Summer Sessions Events

June 26, 2017
Hatlen Theater
GRIT talk – Katy Craig

The math of swarming robots, superconductors, and slime mold

Abstract: Systems of interacting agents arise throughout the natural world and are studied in such varied disciplines as engineering, physics, and biology. What is the optimal way for a swarm of robotic bees to pollinate a bed of crops? How can we use vortex motion in superconductors to develop new technologies for renewable energy? How does a colony of slime mold communicate using chemical signals? Prof. Katy Craig will describe the mathematics underlying systems of interacting agents and how such systems can be analyzed using an age old scientific technique: what happens if we poke it?

Bio: Katy Craig was born in Dallas, Texas, and attended college at Stanford University. After college, she briefly worked at Apple Computer, before realizing that she just wanted to do math all day. She then went to Rutgers University in New Jersey to obtain her Ph.D. After graduating from Rutgers, she spent a year at UCLA as a National Science Foundation Mathematical Sciences postdoctoral fellow and then a year at UCSB as a UC President’s postdoctoral fellow. She loved UCSB so much that she didn’t want to leave, and she is now an assistant professor in the department of mathematics.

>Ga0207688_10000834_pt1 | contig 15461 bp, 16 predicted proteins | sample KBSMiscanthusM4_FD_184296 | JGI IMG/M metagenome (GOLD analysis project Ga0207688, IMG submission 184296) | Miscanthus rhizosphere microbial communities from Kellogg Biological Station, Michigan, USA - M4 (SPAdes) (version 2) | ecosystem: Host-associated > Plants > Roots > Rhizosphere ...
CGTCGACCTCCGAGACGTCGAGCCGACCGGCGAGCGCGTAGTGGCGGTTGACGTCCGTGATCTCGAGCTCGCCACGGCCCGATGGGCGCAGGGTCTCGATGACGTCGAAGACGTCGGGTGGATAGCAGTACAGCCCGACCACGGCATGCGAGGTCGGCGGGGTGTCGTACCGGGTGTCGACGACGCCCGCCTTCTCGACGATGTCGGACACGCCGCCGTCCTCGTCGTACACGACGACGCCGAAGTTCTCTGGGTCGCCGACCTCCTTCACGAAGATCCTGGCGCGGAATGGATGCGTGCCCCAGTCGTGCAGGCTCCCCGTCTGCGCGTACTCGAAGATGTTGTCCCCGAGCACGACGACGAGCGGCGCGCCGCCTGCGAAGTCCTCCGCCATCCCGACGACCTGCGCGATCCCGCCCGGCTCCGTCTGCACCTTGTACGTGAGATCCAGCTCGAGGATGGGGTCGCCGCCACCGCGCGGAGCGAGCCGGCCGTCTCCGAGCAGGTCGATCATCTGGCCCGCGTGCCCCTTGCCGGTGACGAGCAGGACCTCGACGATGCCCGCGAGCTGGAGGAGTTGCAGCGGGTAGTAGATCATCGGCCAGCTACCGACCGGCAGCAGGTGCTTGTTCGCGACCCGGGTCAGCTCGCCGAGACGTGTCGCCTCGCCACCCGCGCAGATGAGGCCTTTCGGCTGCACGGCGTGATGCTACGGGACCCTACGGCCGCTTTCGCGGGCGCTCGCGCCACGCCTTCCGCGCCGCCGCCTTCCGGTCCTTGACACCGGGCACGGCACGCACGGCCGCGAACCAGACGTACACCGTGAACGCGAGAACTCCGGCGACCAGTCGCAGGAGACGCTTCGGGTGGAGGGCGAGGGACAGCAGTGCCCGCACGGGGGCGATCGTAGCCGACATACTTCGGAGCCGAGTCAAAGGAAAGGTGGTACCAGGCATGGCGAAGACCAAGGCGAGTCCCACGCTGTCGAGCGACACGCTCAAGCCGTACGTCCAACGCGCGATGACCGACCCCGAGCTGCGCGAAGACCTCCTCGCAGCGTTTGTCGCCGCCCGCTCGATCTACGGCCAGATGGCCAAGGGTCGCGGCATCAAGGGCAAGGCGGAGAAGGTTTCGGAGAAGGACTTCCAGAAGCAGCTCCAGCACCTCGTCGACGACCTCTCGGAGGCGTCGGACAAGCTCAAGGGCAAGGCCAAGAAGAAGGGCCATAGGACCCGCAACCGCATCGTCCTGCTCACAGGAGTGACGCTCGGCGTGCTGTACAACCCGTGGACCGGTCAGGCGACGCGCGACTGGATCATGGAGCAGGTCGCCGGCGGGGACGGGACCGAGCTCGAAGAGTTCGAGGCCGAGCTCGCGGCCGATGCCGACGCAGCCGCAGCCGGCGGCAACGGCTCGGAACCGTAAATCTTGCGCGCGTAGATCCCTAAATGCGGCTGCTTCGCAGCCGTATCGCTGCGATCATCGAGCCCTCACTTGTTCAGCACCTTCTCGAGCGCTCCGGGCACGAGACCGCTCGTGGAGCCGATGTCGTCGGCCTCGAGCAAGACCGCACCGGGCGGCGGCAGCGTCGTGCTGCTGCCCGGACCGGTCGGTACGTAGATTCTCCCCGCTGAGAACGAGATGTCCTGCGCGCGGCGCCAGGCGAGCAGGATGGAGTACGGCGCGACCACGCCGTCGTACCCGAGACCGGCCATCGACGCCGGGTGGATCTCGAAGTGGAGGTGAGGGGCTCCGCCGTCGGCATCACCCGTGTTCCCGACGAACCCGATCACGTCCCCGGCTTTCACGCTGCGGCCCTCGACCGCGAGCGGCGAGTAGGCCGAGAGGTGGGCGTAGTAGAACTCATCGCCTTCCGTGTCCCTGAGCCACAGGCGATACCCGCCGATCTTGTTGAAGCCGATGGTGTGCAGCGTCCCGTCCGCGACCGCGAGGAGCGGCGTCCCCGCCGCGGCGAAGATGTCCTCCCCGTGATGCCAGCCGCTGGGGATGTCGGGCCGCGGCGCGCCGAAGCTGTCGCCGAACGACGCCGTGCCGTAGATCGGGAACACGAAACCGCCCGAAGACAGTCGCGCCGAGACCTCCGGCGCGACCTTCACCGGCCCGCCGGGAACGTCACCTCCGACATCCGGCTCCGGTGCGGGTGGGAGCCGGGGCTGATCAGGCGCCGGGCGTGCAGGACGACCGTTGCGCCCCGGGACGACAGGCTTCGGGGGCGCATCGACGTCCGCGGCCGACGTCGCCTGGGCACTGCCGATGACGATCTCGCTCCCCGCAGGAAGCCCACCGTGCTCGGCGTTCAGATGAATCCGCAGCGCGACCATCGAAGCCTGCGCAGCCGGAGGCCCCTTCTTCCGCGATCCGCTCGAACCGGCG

June 28, 2017
Hatlen Theater
GRIT talk – Jason Marden

The challenges that society brings to engineering design